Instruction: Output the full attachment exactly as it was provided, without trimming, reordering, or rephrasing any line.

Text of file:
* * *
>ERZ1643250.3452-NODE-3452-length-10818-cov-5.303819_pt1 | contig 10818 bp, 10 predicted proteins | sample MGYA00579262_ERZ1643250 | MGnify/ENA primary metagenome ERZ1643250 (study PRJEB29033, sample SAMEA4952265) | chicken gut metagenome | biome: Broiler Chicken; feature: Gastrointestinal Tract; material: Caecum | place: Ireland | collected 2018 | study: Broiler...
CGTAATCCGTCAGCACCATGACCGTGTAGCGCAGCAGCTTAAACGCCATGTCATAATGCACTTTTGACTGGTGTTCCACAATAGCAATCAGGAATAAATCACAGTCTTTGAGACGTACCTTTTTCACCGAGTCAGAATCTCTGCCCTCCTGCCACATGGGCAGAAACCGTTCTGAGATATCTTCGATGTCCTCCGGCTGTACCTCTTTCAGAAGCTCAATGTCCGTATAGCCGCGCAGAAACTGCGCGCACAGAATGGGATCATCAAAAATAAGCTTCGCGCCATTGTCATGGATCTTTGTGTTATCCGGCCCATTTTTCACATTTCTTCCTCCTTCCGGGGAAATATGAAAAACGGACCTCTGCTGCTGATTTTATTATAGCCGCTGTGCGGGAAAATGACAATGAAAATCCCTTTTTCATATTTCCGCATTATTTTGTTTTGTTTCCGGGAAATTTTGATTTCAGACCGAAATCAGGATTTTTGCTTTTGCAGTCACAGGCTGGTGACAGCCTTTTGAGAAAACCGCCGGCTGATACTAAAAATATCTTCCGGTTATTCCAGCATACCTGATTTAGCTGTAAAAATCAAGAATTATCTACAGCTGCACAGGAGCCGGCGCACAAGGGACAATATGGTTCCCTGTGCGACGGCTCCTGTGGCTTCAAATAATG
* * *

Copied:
>ERZ1643250.3452-NODE-3452-length-10818-cov-5.303819_pt1 | contig 10818 bp, 10 predicted proteins | sample MGYA00579262_ERZ1643250 | MGnify/ENA primary metagenome ERZ1643250 (study PRJEB29033, sample SAMEA4952265) | chicken gut metagenome | biome: Broiler Chicken; feature: Gastrointestinal Tract; material: Caecum | place: Ireland | collected 2018 | study: Broiler...
CGTAATCCGTCAGCACCATGACCGTGTAGCGCAGCAGCTTAAACGCCATGTCATAATGCACTTTTGACTGGTGTTCCACAATAGCAATCAGGAATAAATCACAGTCTTTGAGACGTACCTTTTTCACCGAGTCAGAATCTCTGCCCTCCTGCCACATGGGCAGAAACCGTTCTGAGATATCTTCGATGTCCTCCGGCTGTACCTCTTTCAGAAGCTCAATGTCCGTATAGCCGCGCAGAAACTGCGCGCACAGAATGGGATCATCAAAAATAAGCTTCGCGCCATTGTCATGGATCTTTGTGTTATCCGGCCCATTTTTCACATTTCTTCCTCCTTCCGGGGAAATATGAAAAACGGACCTCTGCTGCTGATTTTATTATAGCCGCTGTGCGGGAAAATGACAATGAAAATCCCTTTTTCATATTTCCGCATTATTTTGTTTTGTTTCCGGGAAATTTTGATTTCAGACCGAAATCAGGATTTTTGCTTTTGCAGTCACAGGCTGGTGACAGCCTTTTGAGAAAACCGCCGGCTGATACTAAAAATATCTTCCGGTTATTCCAGCATACCTGATTTAGCTGTAAAAATCAAGAATTATCTACAGCTGCACAGGAGCCGGCGCACAAGGGACAATATGGTTCCCTGTGCGACGGCTCCTGTGGCTTCAAATAATG